I should preface my next note by reminding you that this is the Verizon variant, so it may not be entirely HTC’s fault, but I know I’ve only installed ~100 apps. When I enabled developer options and switched the M8 from dalvik over to ART, the device took 37 minutes to fully reboot and said it was optimizing 345 apps!

There’s no reason for bloat like that. In storage, the apps take up 4 GB of the M8’s 32 GB of on-board storage and over 8 GB is devoted to the very descriptive category “Other” which I can only guess is the top-heavy operating system, leaving just about 20 GB for you to use.


This device is alright. If you want top-notch build quality and don’t mind lackluster software, I would highly recommend you check out this device.

Website: HTC One M8

About the author

Tony McAfee


  • This review is terrible. Nobody cares about a bezel, or the screen being offset up a couple of centimeters. The app page only holds 12 icons? How bout actually learning how to operate the device and figuring out you can change the grid size to 4 X 5 to accommodate 20 icons which is probably pretty standard, albeit, something else typical users don’t fret over. The blink feed you can get rid off altogether if you so choose. If your going to review a phone my friend, really dive into it and reveal the features of it before you bark about it.Dont just take it out of the box, scroll through a few screens and simply state first look impression. You muttered a snippet on megapixels but failed to mention any of the many creative and advanced editing techniques such as Zoe technology that the HtC one M8 has to offer. I could go on and on ripping your very in-extensive review of this phone but i think I will end this by saying this: The HTC One M8 will not hop out of the box and conquer all of your smart phone techie desires in the push of one icon. However, with a little of preferred personalization, and with the help of some legit reviews/tutorials, there is little downside to this do-all machine.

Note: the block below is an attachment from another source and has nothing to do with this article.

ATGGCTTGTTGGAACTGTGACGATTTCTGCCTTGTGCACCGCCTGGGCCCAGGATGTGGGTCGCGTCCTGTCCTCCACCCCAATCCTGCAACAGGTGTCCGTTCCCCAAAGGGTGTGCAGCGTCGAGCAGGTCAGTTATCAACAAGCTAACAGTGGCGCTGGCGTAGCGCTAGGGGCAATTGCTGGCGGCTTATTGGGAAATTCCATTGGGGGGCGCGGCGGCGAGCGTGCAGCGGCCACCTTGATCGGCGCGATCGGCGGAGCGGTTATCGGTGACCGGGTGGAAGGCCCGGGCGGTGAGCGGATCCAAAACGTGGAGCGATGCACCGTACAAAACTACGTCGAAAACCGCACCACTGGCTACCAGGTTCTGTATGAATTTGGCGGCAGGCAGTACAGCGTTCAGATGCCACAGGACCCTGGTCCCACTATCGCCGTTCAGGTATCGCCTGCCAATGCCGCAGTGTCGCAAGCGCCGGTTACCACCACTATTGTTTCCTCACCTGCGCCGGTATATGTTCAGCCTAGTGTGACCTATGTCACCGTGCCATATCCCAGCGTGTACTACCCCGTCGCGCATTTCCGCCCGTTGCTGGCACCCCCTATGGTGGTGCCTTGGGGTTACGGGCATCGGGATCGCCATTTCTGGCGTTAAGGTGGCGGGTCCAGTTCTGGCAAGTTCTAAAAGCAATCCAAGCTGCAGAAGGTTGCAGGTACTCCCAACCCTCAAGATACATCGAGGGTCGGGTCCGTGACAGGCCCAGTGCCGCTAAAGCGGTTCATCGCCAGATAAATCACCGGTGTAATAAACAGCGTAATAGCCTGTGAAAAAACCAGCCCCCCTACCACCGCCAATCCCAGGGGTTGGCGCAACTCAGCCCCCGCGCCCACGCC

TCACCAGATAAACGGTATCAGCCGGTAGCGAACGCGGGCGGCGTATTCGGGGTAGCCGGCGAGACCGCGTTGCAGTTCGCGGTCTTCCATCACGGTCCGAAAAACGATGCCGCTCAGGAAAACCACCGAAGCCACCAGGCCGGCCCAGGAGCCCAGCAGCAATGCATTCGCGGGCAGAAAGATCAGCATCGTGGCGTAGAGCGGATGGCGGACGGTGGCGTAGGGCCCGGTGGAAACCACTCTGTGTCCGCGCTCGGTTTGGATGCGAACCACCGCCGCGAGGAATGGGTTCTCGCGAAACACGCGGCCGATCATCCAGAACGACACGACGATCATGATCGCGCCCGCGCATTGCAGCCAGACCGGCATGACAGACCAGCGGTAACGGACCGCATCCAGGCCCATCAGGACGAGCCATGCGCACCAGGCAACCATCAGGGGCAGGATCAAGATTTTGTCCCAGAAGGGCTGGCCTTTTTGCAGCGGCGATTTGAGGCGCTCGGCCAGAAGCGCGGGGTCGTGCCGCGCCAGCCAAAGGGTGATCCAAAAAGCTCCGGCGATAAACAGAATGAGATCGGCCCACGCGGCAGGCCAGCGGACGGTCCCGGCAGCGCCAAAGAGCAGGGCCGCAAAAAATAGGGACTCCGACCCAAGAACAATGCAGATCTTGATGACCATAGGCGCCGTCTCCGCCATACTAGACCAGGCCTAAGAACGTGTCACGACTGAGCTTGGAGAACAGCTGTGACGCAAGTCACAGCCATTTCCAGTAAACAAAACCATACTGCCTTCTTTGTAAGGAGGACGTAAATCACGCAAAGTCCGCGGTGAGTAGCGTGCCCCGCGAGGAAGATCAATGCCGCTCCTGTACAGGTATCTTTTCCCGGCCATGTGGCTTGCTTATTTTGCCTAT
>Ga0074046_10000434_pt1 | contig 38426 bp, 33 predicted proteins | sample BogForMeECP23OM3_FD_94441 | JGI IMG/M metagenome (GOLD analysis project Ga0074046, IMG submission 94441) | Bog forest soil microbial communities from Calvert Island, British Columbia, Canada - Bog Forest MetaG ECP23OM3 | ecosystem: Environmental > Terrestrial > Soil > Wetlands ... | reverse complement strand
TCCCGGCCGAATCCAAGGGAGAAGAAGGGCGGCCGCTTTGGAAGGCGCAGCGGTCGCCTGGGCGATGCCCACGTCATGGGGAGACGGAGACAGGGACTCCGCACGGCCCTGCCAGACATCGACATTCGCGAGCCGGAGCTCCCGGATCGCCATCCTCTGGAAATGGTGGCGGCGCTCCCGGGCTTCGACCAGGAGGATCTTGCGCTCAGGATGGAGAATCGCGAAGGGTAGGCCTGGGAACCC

• Thanks for the comment! Yes, you CAN change most anything about any Android, and that’s why things like the ridiculous HTC bezel, the off-center display, and the crappy camera take center stage in my review. I assume that my readers know you can download a third party launcher if they want.

      If I owned the phone, those things you say no one cares about would be the main problems, because I’d have replaced the horrible firmware and customized everything to my liking. The hardware, however, can’t be fixed as easily. The device is a good quarter inch taller than it needs to be, that’s a serious issue in my opinion.

      With how customizable Android is, the only stock part of the device you’re actually forced to interact with is the settings menu, everything else can be replaced. Therefore hardware trumps software, and since HTC hasn’t done anything noteworthy with the software, hardware takes precedence for this particular article.

  • At the end of the day It all comes down to what a specific user prefers. For me its a no. The aluminium construction of the HTC One M8 while being highly impressive makes the device slippery and prone to scratches. Another hiccup for me is the speaker grill over the Boom sound speaker which will eventually get covered with dust and on the last note, compared to every other flagship device the competition has to offer HTC probably has the worst camera.